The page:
1 tbsp of homemade Italian dressing (olive oil, lemon, red wine vinegar and garlic)
For my morning practices a good meal for me would be:
1/3 a cup of steel cut oatmeal (carbs)
1/3 cup strawberries and blueberries
1 tbsp of cashew butter (protein),
1/2 cup of orange juice.
My Diet
No pop (I do not like the bubbles)
I drink almond milk
Very little do I eat out
I am very good with trying to incorporate greens into every meal (i.e spinach in morning smoothie. Lettuce, spinach and green pepper in my sandwich at lunch, and broccoli soup at dinner ( 1/3 cup chicken broth, broccoli)
My comfort food is broccoli soup, I crave it.
No cows milk, I drink almond milk
Gluten Free
I do not eat red meat
I binge eat hummus (its my favourite thing to eat after school with some grain crackers and cucumbers, but some times I end up eating almost half the tin without realizing it. From now on I will spoon out 2 tbsp of hummus then eat it).
A cup of coffee everyday. I am trying and replace coffee with tea.
I love orange juice. I am most likely not going stop drinking it.
Gluten free, Almond milk, and not eating Red Meat can be both good and bad things in my diet.
Gluten: sometimes added gluten in foods such as bread and crackers can be bad for the digestive system. I have recently noticed a dramatic change in the way I feel not eating gluten (less bloated, less tired). The dangerous aspect of gluten free foods are the replacement ingredients for gluten. They can be just as bad as gluten itself such as; corn starch, carrageenan (thickener), and xanthem gum. When shopping I try to look for ingredients such as rice flour or buckwheat flour instead.
Almond Milk: In my opinion Almond milk is really great; it has the same amount of calcium and vitamins as milk, it also has less calories and less saturated fat then regular milk. Although, the con is I am not getting the same amount of protein intake.
Red Meat: I have not eaten red meat since grade 10. I tried to be a full vegetarian but my body could not handle the lack of protein with the intense workout hours the came with Gymnastics and Cheerleading. I know red meat is a great source of protein and iron, but I feel that I can get these nutrients from other foods in my diet. There are plenty of saturated fats in red meat that can raise cholesterol, and I think it is unnecessary to ingest.
Step 1:
The brain needs to rest and in order to do so no stimulation is aloud. Therefore, a full week of doing nothing. No screens (TV, phone, computer). No bright lights or loud music and No exercise.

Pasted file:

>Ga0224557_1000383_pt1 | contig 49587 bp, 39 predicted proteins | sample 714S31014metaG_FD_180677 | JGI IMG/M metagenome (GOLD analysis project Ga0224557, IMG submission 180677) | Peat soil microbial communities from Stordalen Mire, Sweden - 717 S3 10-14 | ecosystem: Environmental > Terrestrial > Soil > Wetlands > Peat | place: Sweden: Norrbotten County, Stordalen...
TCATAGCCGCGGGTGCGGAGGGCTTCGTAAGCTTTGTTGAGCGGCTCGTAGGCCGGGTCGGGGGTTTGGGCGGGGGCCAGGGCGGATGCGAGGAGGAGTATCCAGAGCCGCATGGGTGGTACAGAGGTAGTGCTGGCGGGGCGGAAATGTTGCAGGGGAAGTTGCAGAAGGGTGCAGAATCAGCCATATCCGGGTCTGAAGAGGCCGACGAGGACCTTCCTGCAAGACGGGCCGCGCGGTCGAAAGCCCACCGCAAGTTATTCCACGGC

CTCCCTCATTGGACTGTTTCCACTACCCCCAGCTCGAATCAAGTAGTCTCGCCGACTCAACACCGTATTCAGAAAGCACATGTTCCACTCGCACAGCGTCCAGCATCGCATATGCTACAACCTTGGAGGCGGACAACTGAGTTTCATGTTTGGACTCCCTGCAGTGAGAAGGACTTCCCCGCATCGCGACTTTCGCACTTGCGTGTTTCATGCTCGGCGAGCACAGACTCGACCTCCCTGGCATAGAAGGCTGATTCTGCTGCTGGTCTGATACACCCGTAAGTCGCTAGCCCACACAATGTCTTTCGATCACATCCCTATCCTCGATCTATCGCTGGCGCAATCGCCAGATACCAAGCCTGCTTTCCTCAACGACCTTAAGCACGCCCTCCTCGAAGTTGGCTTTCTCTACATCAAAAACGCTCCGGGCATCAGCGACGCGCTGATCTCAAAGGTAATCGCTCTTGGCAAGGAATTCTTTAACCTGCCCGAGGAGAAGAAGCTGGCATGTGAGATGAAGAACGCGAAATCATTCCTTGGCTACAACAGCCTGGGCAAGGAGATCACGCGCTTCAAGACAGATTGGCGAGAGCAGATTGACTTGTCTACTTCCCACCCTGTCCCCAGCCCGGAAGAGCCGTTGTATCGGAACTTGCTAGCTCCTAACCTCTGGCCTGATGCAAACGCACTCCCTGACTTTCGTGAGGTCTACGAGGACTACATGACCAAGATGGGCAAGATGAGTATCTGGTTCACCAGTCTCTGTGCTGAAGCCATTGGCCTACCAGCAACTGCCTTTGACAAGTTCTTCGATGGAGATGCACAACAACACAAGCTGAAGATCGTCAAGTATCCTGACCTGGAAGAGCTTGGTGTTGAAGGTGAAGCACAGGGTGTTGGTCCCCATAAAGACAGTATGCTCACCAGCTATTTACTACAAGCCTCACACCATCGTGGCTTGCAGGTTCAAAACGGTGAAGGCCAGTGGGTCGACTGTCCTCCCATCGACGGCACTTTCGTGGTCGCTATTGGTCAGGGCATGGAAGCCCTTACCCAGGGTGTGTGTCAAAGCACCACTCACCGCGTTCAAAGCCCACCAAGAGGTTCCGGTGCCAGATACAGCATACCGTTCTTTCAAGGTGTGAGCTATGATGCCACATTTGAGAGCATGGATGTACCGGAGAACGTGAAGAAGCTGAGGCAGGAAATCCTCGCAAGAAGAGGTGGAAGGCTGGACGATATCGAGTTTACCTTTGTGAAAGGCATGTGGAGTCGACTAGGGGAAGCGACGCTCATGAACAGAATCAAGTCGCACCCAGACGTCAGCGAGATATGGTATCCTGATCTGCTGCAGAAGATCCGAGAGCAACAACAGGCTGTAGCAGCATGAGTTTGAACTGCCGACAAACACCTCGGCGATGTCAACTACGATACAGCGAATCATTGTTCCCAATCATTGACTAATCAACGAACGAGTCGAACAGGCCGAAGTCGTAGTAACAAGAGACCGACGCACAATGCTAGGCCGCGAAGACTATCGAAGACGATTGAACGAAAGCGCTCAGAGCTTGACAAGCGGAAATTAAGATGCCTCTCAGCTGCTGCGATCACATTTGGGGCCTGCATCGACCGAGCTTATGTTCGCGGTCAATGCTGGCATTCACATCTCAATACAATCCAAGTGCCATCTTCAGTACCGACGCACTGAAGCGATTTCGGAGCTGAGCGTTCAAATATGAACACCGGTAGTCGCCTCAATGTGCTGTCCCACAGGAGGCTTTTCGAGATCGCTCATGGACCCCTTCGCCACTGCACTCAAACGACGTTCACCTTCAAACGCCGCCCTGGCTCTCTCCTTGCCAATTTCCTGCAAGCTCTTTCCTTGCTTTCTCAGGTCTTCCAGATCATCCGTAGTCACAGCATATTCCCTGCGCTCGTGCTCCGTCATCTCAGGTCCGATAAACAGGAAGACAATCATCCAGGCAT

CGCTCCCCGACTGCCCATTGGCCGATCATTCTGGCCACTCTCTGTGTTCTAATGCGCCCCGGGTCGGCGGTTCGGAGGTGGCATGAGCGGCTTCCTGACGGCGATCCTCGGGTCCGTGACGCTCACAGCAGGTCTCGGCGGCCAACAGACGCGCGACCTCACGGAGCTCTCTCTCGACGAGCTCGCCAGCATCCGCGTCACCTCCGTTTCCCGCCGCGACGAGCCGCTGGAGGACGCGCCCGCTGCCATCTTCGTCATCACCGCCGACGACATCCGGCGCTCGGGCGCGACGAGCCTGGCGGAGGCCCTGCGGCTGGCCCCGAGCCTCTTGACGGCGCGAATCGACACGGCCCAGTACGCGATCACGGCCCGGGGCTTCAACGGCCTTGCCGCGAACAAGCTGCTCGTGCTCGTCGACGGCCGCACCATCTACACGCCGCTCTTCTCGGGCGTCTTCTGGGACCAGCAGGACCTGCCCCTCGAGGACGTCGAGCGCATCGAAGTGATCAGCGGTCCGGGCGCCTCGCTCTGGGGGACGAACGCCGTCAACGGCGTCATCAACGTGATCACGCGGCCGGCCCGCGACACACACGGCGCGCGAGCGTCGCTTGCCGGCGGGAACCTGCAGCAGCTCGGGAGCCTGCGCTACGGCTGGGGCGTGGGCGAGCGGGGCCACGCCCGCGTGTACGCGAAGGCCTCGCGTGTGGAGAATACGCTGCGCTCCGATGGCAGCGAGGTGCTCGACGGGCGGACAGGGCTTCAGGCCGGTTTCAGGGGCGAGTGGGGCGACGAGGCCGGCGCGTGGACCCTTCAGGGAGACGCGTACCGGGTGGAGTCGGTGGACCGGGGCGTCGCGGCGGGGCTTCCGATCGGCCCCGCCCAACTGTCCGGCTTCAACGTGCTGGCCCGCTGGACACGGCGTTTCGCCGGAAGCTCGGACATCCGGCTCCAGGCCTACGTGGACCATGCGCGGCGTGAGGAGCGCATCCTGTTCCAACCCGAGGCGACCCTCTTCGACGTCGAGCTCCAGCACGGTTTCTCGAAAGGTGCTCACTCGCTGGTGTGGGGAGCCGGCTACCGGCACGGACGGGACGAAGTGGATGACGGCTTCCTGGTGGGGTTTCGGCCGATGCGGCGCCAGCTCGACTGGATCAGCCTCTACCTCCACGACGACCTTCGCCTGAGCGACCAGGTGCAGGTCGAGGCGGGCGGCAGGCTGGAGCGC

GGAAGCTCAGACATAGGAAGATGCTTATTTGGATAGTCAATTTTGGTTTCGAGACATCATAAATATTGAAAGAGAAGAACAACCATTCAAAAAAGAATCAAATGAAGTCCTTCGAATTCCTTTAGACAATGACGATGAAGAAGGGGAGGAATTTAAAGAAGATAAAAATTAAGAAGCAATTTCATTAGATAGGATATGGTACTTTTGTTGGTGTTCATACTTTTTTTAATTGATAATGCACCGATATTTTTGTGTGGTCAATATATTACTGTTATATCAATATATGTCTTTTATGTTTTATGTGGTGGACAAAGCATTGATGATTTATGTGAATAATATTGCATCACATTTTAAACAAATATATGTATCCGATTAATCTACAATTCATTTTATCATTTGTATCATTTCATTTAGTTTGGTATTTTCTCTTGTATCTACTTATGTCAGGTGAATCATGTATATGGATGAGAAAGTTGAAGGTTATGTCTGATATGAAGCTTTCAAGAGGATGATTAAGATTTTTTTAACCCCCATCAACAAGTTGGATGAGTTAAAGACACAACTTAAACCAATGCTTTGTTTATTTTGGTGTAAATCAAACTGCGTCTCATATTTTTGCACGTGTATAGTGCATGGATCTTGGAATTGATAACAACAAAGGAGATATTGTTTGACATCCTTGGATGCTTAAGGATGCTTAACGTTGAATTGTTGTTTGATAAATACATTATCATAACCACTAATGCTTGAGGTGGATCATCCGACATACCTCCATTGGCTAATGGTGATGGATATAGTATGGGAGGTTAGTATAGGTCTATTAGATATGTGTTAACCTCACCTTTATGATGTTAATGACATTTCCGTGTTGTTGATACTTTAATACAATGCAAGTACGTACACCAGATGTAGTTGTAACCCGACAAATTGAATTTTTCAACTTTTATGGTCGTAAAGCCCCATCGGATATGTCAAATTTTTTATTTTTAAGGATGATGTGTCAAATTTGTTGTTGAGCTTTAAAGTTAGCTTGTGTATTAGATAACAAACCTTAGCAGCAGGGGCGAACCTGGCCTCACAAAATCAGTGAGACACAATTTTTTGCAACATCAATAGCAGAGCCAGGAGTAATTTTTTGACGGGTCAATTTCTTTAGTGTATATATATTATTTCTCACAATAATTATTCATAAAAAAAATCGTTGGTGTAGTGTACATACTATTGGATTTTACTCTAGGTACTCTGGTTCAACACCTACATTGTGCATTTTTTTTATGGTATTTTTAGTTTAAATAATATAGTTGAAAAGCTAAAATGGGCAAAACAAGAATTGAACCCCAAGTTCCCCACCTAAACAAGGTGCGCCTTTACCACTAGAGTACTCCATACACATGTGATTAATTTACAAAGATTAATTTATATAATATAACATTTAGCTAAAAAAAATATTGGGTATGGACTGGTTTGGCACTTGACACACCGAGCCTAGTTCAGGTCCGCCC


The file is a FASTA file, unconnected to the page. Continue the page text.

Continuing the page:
Step 2:
If the symptoms subside and athlete has gone a full week with no symptoms then refer to next step. But if after a week headaches, nausea, blurry vision, sensitivity to light and sound are still present then go back to step 1.

Step 3
: Return to play Guidelines:
Start with light aerobic activity, to increase heart rate (i.e stationary bike at 50 RPM, for 5 mins). If no symptoms occur next step. If symptoms occur go back to step 1.
The next day or two days later, try to increase the intensity (i.e 70 RPM, for 15-20 mins). If no symptoms occur, continue.
Two days later, increase intensity even more (i.e 70 RPM for 30-60 mins).
Then take 2 or 3 days break. The next exercise would be moving the head up and down at different speeds (i.e lie on ground, stand up quick, sprint 100m).
If not symptoms occur the athlete is aloud to go back to practice but without contact. They can do work outs with the team, rep their tumbling skills, but absolutely not stunting.
Then after 1-3 weeks of no contact, the athlete is ready to train full contact. It is very important the athlete is monitoring how they feel throughout practices.
*If at
stage symptoms reoccur, athlete
return to Step 1*
(ParachuteCanada, 2012)
(UnitedAthletic, 2014)
(UnitedAthletic, 2014)
Athlete needs to be flexible in their shoulders; Bridge stretches will help improve flexibility.
These drills will help improve technique for a back handspring
Athlete needs to have strong shoulders that can bare weight of their entire body; Handstand holds will improve strength.
Handstand shoulder pops are a good drill to help simulate the back handspring, and to create proper technique.
Handstand snap-down is a good drill to help simulate the end of a back handspring and to create proper technique.
Preliminary Movement
Back swing/ Recovery
Force Producing
Critical Instant
Follow Through
Full transcript